THE CURRENT WAR - DIRECTOR'S CUT Movie Poster | ©2019 101 Studios

THE CURRENT WAR – DIRECTOR’S CUT Movie Poster | ©2019 101 Studios

Rating: PG-13
Stars: Benedict Cumberbatch, Michael Shannon, Nicholas Hoult, Katherine Waterston, Tom Holland, Matthew Macfadyen, Tuppence Middleton
Writer: Michael Mitnick
Director: Alfonso Gomez-Rejon
Distributor: 101 Studios
Release Date: October 25, 2019

Two things should be made clear about the title of THE CURRENT WAR: DIRECTOR’S CUT. The first is that it does not refer to a present-day conflict, military or other. Instead, it alludes to the war over actual electrical current, fought in the last decades of the nineteenth century between the inventors Thomas Edison (played here by Benedict Cumberbatch) and George Westinghouse (Michael Shannon), with some input from Nikola Tesla (Nicholas Hoult).

The second thing is that “Director’s Cut” suffix, which normally comes upon re-release. October 25, 2019 is THE CURRENT WAR’s first commercial release. The film was completed in 2017, and release held up in the wake of problems with its then-distributor, The Weinstein Company. Apparently, a different cut of the movie played at festivals, and director Alfonso Gomez-Rejon wants to make it clear that this is his version. While a desire for clarity is understandable, the “Director’s Cut” tag may make a number of potential filmgoers wonder how they missed it the first time around, taking attention away from THE CURRENT WAR itself. This would be too bad, as it’s both entertaining and informative.

There are no exact villains or heroes here. THE CURRENT WAR begins in 1880. Edison is first to invent the light bulb, powered by direct current, or DC. Westinghouse creates a similar electrical light source that works on alternate current, which can be spread further and more cheaply. Both men are devoted to their respective supportive wives (Tuppence Middleton as Mary Edison, Katherine Waterston as Marguerite Westinghouse). Edison is more personally famous, Westinghouse is more financially successful and (at least as depicted here) easier to work with as a human being.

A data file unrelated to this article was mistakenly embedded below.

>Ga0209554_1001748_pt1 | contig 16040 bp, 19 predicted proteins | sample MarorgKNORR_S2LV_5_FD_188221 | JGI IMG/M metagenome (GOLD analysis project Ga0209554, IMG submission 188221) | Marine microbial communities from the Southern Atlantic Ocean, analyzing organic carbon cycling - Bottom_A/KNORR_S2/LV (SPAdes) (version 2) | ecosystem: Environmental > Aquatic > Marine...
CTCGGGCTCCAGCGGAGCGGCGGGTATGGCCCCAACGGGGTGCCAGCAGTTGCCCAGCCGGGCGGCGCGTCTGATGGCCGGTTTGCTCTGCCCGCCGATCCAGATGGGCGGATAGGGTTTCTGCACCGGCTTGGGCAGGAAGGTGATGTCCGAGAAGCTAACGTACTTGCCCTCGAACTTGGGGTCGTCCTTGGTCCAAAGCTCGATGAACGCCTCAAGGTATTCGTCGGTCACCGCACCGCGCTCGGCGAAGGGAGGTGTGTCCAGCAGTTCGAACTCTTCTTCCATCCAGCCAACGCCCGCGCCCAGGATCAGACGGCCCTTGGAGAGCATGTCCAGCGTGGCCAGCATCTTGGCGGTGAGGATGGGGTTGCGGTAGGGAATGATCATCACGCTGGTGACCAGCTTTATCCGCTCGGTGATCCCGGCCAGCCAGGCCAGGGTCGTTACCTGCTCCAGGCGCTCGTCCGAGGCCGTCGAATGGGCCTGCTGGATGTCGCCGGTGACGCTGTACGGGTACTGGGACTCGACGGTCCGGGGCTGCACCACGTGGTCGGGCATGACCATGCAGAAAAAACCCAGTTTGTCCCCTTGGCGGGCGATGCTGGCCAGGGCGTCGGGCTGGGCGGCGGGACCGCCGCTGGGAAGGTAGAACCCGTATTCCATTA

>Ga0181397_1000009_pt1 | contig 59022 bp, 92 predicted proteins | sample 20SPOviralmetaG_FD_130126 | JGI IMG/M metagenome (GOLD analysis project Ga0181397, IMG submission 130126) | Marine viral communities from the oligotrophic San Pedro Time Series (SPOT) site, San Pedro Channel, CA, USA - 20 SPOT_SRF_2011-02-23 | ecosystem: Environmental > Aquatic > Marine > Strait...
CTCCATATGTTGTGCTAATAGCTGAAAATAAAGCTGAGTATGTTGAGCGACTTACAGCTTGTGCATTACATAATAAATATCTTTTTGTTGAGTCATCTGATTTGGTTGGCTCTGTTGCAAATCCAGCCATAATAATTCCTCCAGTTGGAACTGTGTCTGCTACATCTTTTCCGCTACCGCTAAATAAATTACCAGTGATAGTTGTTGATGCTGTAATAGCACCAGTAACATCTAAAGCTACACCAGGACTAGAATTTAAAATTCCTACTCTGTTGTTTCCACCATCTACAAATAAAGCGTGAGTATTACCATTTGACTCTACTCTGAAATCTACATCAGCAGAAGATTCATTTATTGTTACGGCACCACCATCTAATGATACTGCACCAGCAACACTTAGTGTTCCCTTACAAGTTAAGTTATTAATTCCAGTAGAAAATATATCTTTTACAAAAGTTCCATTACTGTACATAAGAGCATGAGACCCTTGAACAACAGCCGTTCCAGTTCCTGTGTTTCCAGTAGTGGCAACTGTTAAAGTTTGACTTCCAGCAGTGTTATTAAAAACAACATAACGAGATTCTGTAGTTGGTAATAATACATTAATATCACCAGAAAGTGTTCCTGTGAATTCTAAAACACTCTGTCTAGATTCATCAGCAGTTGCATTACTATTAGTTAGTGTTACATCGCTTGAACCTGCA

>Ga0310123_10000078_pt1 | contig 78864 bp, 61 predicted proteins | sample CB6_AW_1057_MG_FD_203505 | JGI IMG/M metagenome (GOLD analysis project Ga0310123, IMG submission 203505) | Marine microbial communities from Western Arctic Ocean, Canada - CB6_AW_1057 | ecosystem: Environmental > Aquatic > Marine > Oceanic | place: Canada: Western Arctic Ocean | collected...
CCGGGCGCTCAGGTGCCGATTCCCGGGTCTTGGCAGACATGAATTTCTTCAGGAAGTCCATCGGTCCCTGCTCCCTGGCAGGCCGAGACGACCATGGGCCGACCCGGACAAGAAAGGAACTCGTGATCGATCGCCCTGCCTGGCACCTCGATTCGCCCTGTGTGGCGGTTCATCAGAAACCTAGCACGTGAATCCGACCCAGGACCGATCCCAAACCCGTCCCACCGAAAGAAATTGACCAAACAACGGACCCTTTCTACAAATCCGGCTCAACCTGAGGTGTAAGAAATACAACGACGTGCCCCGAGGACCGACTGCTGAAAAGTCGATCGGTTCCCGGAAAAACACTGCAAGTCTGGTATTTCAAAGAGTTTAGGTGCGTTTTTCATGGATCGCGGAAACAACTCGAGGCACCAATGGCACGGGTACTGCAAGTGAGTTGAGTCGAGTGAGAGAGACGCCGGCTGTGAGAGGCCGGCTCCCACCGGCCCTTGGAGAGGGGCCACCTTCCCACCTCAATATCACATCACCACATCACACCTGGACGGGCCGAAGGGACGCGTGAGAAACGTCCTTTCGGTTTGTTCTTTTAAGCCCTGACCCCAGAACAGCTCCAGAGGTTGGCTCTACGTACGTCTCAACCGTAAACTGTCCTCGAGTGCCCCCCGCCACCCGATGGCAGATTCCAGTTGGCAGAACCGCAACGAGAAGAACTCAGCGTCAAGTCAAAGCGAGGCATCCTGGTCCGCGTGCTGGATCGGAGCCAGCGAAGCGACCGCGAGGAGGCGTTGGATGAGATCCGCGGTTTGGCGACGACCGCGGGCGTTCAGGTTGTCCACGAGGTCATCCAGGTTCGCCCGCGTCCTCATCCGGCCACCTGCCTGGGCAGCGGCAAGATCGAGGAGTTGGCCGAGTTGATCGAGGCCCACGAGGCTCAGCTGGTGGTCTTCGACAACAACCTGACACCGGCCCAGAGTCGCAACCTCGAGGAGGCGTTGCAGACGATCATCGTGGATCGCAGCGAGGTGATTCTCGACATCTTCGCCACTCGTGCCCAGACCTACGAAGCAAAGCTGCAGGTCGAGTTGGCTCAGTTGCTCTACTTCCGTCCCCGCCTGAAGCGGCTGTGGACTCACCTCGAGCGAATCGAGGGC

Edison comes to believe that Westinghouse is copying his work, which may or may not be true, depending on perspective. Both men are vying for the honor (and money) of having their electricity light up the 1893 World’s Fair. Increasingly desperate to discredit Westinghouse, Edison embarks on a course that has deep ethical ramifications.

Watching THE CURRENT WAR, we realize that Michael Mitnick’s screenplay probably could have chosen any number of incidents to give the story shape. He uses the one that has the highest immediate stakes, without hammering it too hard. Mitnick also is judicious with his use of scientific information. He uses enough to make us feel like we’re in the presence of committed inventors, and that we’re actually learning something, without causing us to get lost in jargon.

Director Alfonso Gomez-Rejon creates a darkly beautiful visual palette, and at the same time sets a snappy pace. We get lovely shots, but they always service the story and the emotions. He’s also very good with his actors.

Cumberbatch, often cast for his ability to project great intellect, uses this to effortlessly persuade us of Edison’s genius. We credit his loving and brusque qualities, and his American accent never falters. AVENGERS fans may be amused to see Tom Holland as Edison’s loyal right hand, the quick-witted but usually quiet Samuel Insull. (For the uninitiated, Cumberbatch plays Dr. Strange and Holland is Spider-Man in those films; they have some charming scenes together there.)

Shannon, who often plays intimidating villains, here is a hearty, sensible and sensitive soul as Westinghouse. He seems canny without being shady, solid without being ruthless. Hoult has fun with Tesla’s sincerity and eccentricity. Middleton is deeply affecting as Mary Edison, and Waterston gives personality to a lightly-written role. Matthew Macfadyen does well as the put-upon financier J.P. Morgan.

THE CURRENT WAR: DIRECTOR’S CUT evokes sympathy for all of its characters, even while it prompts us to ask ethical questions. It does many things that we hope movies will do. It entertains us, moves us, makes us think, and has us leave the theatre wanting to learn more about its subjects without feeling we’ve been cheated.

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